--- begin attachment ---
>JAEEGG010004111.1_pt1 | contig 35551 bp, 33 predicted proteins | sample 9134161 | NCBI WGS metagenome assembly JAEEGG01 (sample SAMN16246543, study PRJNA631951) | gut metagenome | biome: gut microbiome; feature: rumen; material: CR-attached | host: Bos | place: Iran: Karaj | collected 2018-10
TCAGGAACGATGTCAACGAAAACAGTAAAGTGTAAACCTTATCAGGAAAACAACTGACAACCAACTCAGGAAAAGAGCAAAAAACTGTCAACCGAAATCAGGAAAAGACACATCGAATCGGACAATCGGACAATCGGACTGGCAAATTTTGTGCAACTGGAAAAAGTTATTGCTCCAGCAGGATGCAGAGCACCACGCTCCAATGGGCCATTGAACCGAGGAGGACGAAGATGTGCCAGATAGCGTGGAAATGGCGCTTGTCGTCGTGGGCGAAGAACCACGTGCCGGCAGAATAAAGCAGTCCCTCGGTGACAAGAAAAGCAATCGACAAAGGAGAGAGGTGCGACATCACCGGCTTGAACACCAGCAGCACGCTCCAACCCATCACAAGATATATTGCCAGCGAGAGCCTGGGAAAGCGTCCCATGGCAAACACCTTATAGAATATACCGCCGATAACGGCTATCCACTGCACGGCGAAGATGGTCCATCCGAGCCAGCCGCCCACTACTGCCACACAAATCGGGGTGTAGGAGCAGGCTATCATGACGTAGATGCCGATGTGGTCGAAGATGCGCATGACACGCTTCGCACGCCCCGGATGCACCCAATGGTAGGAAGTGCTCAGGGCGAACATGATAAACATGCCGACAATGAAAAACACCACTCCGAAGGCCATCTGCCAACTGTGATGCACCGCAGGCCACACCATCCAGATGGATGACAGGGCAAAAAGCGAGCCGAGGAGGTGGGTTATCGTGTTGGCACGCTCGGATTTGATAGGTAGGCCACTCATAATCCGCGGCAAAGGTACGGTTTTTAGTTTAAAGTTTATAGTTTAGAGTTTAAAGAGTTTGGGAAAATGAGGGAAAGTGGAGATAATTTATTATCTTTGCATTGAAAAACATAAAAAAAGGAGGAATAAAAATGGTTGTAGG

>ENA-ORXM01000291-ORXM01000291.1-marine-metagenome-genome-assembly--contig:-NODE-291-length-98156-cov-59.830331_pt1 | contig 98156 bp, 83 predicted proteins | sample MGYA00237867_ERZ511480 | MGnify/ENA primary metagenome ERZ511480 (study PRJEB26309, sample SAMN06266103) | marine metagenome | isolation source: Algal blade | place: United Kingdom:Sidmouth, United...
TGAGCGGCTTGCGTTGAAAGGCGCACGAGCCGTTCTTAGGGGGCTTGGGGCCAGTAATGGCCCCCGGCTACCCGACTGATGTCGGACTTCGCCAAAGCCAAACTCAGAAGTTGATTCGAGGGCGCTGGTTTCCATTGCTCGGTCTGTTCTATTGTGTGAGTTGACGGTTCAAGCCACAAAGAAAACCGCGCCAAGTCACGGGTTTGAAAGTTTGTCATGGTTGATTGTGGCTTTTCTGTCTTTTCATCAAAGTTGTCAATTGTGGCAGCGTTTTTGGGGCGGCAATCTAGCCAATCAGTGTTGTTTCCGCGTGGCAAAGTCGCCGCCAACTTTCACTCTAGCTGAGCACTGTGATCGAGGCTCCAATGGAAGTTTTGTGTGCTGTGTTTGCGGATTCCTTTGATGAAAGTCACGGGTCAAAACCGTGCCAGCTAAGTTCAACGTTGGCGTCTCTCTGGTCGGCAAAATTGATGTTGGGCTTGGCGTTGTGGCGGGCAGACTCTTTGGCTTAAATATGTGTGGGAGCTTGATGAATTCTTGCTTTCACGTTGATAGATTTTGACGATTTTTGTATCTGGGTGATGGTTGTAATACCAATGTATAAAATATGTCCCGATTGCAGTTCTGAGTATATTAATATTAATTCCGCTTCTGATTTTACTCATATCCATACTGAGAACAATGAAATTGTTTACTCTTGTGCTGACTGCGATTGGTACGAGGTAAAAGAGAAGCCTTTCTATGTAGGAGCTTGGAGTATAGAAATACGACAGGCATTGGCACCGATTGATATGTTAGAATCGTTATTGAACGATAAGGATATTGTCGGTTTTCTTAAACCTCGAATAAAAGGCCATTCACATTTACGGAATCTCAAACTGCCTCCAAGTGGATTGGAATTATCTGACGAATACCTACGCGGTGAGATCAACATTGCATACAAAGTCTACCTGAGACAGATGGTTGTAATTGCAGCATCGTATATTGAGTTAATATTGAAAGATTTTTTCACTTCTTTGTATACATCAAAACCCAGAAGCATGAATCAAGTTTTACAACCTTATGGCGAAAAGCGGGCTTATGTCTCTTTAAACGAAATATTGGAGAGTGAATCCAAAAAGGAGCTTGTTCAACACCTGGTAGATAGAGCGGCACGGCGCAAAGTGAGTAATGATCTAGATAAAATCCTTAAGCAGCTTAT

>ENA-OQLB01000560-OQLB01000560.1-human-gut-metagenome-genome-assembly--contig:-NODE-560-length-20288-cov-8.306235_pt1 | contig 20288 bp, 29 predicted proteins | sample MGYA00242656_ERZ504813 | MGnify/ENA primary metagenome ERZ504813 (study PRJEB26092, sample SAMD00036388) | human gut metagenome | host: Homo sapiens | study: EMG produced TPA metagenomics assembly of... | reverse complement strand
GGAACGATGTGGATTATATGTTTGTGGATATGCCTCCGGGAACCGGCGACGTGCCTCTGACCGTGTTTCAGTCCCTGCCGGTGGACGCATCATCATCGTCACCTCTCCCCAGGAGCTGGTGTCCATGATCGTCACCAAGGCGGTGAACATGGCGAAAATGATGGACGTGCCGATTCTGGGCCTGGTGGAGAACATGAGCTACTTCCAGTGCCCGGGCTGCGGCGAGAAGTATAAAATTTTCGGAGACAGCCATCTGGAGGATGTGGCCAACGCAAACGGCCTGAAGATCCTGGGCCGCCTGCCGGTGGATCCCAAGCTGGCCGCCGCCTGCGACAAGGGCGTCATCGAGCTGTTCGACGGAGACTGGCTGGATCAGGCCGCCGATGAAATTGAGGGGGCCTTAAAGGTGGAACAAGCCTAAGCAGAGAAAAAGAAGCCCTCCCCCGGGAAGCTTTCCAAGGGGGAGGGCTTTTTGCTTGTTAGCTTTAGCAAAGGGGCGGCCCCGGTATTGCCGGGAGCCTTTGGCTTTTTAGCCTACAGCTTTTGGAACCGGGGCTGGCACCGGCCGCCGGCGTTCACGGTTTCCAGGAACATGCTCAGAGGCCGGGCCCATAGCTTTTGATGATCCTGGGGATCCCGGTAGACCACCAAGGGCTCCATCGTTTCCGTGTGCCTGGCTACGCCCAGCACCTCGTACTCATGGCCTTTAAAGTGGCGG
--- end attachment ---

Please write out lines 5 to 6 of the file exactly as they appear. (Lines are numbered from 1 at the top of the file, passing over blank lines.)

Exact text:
>ENA-OQLB01000560-OQLB01000560.1-human-gut-metagenome-genome-assembly--contig:-NODE-560-length-20288-cov-8.306235_pt1 | contig 20288 bp, 29 predicted proteins | sample MGYA00242656_ERZ504813 | MGnify/ENA primary metagenome ERZ504813 (study PRJEB26092, sample SAMD00036388) | human gut metagenome | host: Homo sapiens | study: EMG produced TPA metagenomics assembly of... | reverse complement strand
GGAACGATGTGGATTATATGTTTGTGGATATGCCTCCGGGAACCGGCGACGTGCCTCTGACCGTGTTTCAGTCCCTGCCGGTGGACGCATCATCATCGTCACCTCTCCCCAGGAGCTGGTGTCCATGATCGTCACCAAGGCGGTGAACATGGCGAAAATGATGGACGTGCCGATTCTGGGCCTGGTGGAGAACATGAGCTACTTCCAGTGCCCGGGCTGCGGCGAGAAGTATAAAATTTTCGGAGACAGCCATCTGGAGGATGTGGCCAACGCAAACGGCCTGAAGATCCTGGGCCGCCTGCCGGTGGATCCCAAGCTGGCCGCCGCCTGCGACAAGGGCGTCATCGAGCTGTTCGACGGAGACTGGCTGGATCAGGCCGCCGATGAAATTGAGGGGGCCTTAAAGGTGGAACAAGCCTAAGCAGAGAAAAAGAAGCCCTCCCCCGGGAAGCTTTCCAAGGGGGAGGGCTTTTTGCTTGTTAGCTTTAGCAAAGGGGCGGCCCCGGTATTGCCGGGAGCCTTTGGCTTTTTAGCCTACAGCTTTTGGAACCGGGGCTGGCACCGGCCGCCGGCGTTCACGGTTTCCAGGAACATGCTCAGAGGCCGGGCCCATAGCTTTTGATGATCCTGGGGATCCCGGTAGACCACCAAGGGCTCCATCGTTTCCGTGTGCCTGGCTACGCCCAGCACCTCGTACTCATGGCCTTTAAAGTGGCGG